Culture Type: Figuring History

June 11, 2017

Victoria L. Valentine

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‘Figuring History’: Seattle Art Museum Announces Major Three-Artist Exhibition Featuring Robert Colescott, Kerry James Marshall, and Mickalene Thomas
By: Victoria L. Valentine

The Seattle Art Museum is organizing a major exhibition of three critically recognized African American artists—Robert Colescott (1925-2009), Kerry James Marshall, and Mickalene Thomas. The exhibition will explore how their distinct approaches to figuration and history painting have recast the Western canon and challenged perceptions of race and representation in a contemporary context. “Figuring History: Robert Colescott, Kerry James Marshall, Mickalene Thomas” opens Feb. 15, 2018.

The exhibition brings together large-scale paintings by the artists drawn from institutions and private collections, including works from SAM’s holdings. In announcing the exhibition, the museum noted the legacy of history painting and the ways in which Colescott, Marshall, and Thomas have distinguished themselves in the category.

“The genre of history painting occupies a privileged place in the history of European art. Beginning in the Renaissance with representations of mythological, religious, and literary themes, the most famous artists of the time were commissioned to commemorate pivotal historical events that defined national identities. These large-scale works, done in the grand style, were displayed in ceremonial venues and celebrated the ruling class,” SAM said. “Colescott, Marshall, and Thomas all lay claim to the history of the genre, but with a poignant retelling of American history from a Black perspective, giving prominence to histories and individuals that have been erased or suppressed.”

OSTENSIBLY REPRESENTING THREE GENERATIONS, Colescott, Marshall, and Thomas have each developed a powerful visual language.

Brooklyn-based Thomas, 46, is recognized for her large-scale, rhinestone-embellished paintings and has also pursued photography and video. Her powerful images of black women explore perceptions of beauty and representation, while her pattern-rich interiors are inspired by vintage home and garden magazines. Organized by the Santa Monica Museum of Art (now ICA LA) and also presented at the Brooklyn Museum, “Mickalene Thomas: Origin of the Universe (2012-13) was the artist’s first solo museum exhibition. Surveying just two years of Thomas’s practice, it featured more than 90 works, providing a relatively comprehensive overview.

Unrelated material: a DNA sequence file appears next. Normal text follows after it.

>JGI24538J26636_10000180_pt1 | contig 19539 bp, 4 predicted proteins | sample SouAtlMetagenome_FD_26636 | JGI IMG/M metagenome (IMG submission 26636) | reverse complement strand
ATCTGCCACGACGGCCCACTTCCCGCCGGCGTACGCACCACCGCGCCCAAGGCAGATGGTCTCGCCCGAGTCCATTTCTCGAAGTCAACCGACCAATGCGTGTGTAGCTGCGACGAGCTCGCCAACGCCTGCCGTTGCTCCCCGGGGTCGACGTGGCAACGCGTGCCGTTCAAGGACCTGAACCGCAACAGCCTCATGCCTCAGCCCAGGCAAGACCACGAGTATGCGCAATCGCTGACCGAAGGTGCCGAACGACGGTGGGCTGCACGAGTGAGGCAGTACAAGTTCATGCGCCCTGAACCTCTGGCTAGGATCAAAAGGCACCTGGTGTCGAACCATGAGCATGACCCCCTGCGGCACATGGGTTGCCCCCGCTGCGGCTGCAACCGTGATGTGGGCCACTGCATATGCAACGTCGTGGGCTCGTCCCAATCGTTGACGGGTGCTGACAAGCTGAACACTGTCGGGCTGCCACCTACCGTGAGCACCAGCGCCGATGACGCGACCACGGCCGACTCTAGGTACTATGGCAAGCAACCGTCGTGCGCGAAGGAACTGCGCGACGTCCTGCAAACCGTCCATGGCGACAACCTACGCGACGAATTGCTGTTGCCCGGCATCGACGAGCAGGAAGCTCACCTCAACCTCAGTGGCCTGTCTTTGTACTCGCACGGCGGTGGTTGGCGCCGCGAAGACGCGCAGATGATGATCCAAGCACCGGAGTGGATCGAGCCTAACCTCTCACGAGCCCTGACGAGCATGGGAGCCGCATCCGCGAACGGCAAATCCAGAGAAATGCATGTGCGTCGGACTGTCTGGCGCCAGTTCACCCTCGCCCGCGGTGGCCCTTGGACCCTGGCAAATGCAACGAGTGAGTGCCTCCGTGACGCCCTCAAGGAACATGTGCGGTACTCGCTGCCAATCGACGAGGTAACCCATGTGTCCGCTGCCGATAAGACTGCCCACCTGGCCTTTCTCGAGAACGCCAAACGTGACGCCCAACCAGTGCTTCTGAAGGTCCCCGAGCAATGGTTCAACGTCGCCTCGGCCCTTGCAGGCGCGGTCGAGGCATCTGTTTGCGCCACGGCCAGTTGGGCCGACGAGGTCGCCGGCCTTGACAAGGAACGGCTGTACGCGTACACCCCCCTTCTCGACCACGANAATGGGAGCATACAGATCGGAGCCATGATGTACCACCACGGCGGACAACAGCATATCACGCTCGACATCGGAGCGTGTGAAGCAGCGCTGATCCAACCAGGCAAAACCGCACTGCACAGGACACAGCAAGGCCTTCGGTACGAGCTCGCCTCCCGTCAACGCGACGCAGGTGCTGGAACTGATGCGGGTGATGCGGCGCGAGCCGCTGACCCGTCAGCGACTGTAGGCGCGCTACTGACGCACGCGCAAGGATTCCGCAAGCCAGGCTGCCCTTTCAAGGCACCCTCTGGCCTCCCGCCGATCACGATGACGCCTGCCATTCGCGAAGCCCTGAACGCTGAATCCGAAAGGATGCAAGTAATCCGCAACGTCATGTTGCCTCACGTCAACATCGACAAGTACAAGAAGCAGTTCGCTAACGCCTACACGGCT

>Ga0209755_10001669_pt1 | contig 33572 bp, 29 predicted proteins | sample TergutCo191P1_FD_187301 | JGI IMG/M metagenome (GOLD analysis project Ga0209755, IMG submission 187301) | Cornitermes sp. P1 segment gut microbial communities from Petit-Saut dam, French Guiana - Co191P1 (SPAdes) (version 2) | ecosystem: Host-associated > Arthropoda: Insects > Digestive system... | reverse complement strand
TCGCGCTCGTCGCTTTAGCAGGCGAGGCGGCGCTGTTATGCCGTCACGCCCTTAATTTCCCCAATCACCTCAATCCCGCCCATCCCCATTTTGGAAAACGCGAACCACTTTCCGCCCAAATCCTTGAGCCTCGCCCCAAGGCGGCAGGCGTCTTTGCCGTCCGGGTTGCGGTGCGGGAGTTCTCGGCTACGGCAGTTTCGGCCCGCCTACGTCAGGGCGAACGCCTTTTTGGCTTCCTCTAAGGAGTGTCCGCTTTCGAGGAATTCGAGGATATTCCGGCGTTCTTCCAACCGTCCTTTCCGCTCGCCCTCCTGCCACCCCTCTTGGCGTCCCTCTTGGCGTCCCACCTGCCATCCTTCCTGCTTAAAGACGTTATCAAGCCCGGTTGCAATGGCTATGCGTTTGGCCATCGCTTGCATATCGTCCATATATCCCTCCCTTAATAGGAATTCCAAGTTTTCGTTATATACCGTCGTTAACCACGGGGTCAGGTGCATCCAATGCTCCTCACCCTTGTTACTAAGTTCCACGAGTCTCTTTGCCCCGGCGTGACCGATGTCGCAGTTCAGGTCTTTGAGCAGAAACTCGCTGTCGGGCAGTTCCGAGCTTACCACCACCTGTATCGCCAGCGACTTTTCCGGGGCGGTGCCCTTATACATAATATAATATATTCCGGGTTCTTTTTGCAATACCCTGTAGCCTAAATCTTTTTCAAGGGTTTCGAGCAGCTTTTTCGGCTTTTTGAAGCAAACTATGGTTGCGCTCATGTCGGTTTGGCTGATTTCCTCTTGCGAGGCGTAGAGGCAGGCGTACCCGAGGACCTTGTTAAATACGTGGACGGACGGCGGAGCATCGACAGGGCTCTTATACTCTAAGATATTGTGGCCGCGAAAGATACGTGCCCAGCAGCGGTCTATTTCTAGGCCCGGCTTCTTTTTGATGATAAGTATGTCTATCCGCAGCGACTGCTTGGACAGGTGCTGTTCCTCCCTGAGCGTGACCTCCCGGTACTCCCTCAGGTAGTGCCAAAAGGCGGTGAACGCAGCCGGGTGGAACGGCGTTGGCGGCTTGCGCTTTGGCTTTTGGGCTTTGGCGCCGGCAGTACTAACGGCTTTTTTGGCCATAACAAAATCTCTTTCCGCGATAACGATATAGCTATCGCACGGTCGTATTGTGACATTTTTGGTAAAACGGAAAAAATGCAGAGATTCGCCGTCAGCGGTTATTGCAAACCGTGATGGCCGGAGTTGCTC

Marshall, 61, lives and works in Chicago. Marshall has long said that he paints unapologetically black figures using black paint in order to push the Western canon of art history in a more diverse and representational direction. Large-scale images of black people and the black experience should hang in museums alongside the so-called “masters,” he says. “Kerry James Marshall: Mastry,” the artist’s 35-year survey opened at MCA Chicago last year, traveled to The Met Breuer, and is being presented at its final venue, the Museum of Contemporary Art Los Angeles, through July 3.

Colescott was the first African American artist to present a solo exhibition in the U.S. Pavilion at the Venice Biennale (1997). Organized by the San Jose Museum of Art, “Robert Colescott: A Retrospective, 1975-1986” (1989) was the artist’s first major survey. It was presented at eight museums, including SAM and the New Museum in New York, where it was co-curated by Lowery Stokes Sims and John Olbranz, then-director of the San Jose museum. SAM provided the following biography of the late artist, who would be 91 if he were alive today:

Born in Oakland, California, Robert Colescott witnessed the Great Depression in his early years and later served in the Army during World War II. Several years of studies and teachings in France and Egypt following the war gave him an outside perspective and critical edge on the racial conflicts in the United States. The cartoon-like aesthetic of his earlier works take to task celebrated milestones in the history of painting from Van Eyck to Picasso. A decade later, he applies his boldly expressive style to stories that weave the fate of ordinary individuals into the fabric of stories weighed down by the colonial past. He poses his subjects as observers, agents, and narrators of an incomplete history, in need of revision.

SAM’S COLLECTION includes works by Marshall, Thomas and Colescott. “Les Demoiselles d’Alabama: Vestidas” (1985), a recently acquired painting by Colescott will be featured in the exhibition. Meanwhile, Thomas plans to create new works for “Figuring History.”

A full-color catalog will document the exhibition and include an introduction by Catharina Manchanda, SAM’s Jon & Mary Shirley Curator of Modern & Contemporary Art, who organized the exhibition. Art historians Sims and Jacqueline Francis are contributing essays and interviews with Marshall and Thomas will also be featured.

“’Figuring History’ opens a door into a labyrinth of questions,” said Manchanda. “Who writes history, who is present in its accounts—but also how do we square, reassess, and go forth with the artistic, social, and political histories that we have all inherited? These artists and their work speak about the past as much as the present.” 


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